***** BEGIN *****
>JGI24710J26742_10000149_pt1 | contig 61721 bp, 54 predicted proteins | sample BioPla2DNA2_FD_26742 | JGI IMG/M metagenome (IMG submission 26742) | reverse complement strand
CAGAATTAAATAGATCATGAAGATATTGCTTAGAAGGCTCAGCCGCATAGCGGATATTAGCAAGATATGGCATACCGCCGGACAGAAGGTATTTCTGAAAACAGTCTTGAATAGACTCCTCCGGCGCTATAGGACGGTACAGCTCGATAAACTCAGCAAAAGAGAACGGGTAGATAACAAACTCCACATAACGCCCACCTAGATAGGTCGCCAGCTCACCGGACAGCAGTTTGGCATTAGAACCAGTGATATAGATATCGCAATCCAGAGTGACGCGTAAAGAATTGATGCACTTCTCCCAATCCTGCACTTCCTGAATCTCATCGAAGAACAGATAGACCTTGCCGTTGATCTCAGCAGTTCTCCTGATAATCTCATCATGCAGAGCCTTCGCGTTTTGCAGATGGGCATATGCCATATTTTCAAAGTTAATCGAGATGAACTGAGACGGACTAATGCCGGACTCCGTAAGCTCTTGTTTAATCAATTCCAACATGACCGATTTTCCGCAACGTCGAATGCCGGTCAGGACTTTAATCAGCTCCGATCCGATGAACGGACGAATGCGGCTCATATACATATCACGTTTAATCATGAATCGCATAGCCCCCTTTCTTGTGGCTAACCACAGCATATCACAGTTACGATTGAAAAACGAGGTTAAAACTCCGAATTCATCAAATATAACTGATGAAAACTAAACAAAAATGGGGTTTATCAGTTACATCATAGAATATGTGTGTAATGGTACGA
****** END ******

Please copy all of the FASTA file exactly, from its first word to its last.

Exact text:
>JGI24710J26742_10000149_pt1 | contig 61721 bp, 54 predicted proteins | sample BioPla2DNA2_FD_26742 | JGI IMG/M metagenome (IMG submission 26742) | reverse complement strand
CAGAATTAAATAGATCATGAAGATATTGCTTAGAAGGCTCAGCCGCATAGCGGATATTAGCAAGATATGGCATACCGCCGGACAGAAGGTATTTCTGAAAACAGTCTTGAATAGACTCCTCCGGCGCTATAGGACGGTACAGCTCGATAAACTCAGCAAAAGAGAACGGGTAGATAACAAACTCCACATAACGCCCACCTAGATAGGTCGCCAGCTCACCGGACAGCAGTTTGGCATTAGAACCAGTGATATAGATATCGCAATCCAGAGTGACGCGTAAAGAATTGATGCACTTCTCCCAATCCTGCACTTCCTGAATCTCATCGAAGAACAGATAGACCTTGCCGTTGATCTCAGCAGTTCTCCTGATAATCTCATCATGCAGAGCCTTCGCGTTTTGCAGATGGGCATATGCCATATTTTCAAAGTTAATCGAGATGAACTGAGACGGACTAATGCCGGACTCCGTAAGCTCTTGTTTAATCAATTCCAACATGACCGATTTTCCGCAACGTCGAATGCCGGTCAGGACTTTAATCAGCTCCGATCCGATGAACGGACGAATGCGGCTCATATACATATCACGTTTAATCATGAATCGCATAGCCCCCTTTCTTGTGGCTAACCACAGCATATCACAGTTACGATTGAAAAACGAGGTTAAAACTCCGAATTCATCAAATATAACTGATGAAAACTAAACAAAAATGGGGTTTATCAGTTACATCATAGAATATGTGTGTAATGGTACGA